The Case of Alberta and France

This Government of Alberta factsheet (see the third page) states that a “Reciprocal Licensing Agreement makes it easier for individuals who are lawfully entitled to be or to remain in Canada to obtain a driver’s licence.”  However, this statement takes only immigration into account, and makes no mention of the benefits provided to Albertans who wish to live abroad, which is why the agreements are “reciprocal.”

From the other pages that can be found under the “Reciprocal Licensing” menu, it is easy to see that the French government attempts to establish exchange agreements with many countries, in an effort to ensure maximum convenience for both new residents (by accepting licence exchanges) and existing holders of French licences who wish to move abroad (by demanding reciprocity for exchanges).  In this respect, the French government is excelling.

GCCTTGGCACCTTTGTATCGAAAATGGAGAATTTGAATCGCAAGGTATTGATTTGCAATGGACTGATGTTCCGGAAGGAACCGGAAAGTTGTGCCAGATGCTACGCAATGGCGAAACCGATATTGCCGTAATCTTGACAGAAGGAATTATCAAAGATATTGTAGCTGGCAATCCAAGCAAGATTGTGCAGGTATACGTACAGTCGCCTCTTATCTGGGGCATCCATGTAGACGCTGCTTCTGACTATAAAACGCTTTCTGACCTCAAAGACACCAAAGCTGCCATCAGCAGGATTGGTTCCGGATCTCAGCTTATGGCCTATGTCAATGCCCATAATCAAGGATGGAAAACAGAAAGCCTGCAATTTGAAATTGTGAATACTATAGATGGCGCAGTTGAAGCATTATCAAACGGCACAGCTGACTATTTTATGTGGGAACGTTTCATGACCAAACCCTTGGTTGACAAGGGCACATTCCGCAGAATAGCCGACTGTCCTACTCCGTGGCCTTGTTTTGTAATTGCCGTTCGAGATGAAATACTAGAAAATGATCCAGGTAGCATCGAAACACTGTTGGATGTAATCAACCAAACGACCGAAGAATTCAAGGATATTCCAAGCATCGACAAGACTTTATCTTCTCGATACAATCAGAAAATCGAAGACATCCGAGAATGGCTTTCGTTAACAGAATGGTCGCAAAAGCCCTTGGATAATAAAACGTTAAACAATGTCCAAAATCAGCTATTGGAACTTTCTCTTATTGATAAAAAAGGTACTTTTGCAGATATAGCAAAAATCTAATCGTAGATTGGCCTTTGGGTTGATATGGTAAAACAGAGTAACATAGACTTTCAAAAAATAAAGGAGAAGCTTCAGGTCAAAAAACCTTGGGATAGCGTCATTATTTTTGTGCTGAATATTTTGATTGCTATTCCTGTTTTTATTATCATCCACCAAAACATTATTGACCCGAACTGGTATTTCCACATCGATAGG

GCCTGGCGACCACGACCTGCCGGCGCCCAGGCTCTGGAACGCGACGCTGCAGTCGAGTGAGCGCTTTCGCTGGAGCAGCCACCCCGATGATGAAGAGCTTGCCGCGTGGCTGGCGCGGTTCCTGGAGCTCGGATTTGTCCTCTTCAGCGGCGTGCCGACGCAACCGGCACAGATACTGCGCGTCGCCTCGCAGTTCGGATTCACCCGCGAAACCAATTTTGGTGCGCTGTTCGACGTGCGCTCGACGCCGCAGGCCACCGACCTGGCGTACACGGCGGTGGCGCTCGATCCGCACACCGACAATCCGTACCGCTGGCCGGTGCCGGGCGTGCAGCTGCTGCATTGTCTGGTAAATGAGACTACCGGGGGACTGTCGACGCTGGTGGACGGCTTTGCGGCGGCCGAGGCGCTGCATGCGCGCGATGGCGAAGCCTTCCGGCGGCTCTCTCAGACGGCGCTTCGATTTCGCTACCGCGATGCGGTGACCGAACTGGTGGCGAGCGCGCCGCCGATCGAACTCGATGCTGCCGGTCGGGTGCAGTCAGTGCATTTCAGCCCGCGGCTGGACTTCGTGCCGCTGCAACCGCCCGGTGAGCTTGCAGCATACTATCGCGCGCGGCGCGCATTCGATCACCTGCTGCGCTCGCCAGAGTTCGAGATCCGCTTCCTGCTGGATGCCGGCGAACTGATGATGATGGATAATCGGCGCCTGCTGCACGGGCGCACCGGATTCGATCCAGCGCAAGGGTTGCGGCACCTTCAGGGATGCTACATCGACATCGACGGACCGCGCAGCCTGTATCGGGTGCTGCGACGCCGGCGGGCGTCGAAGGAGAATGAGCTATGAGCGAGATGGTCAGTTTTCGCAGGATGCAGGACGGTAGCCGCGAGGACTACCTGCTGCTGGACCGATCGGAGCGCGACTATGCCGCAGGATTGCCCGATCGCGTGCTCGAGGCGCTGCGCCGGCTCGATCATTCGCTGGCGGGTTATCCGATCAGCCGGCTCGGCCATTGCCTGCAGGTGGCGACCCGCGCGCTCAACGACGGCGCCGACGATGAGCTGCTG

In contrast with the approach of the French government, Alberta arranges licence exchanges with a relatively small number of jurisdictions.  Unlike France’s agreements, which generally allow for the exchange of both motorcycle and private passenger vehicle licences at minimum, Alberta’s agreements are generally limited to private passenger vehicle licences.  Given that France’s agreements with other jurisdictions almost always include all non-commercial classes (as well as some that include commercial classes), I find odd the fact that this did not extend to Alberta, a well-developed jurisdiction with infrastructure and testing that produces drivers easily meeting the standards of these other jurisdictions with which France will exchange motorcycle licences.  In this respect, the Alberta government is failing to provide the ease of mobility experienced by residents of many other jurisdictions, such as France.

Browse the menu “The Case of Alberta and France” to find information specific to the circumstances surrounding the exchange agreement between these two particular jurisdictions, and to see immigration statistics that provide an idea of the great effect that expanding the exchange agreement could have.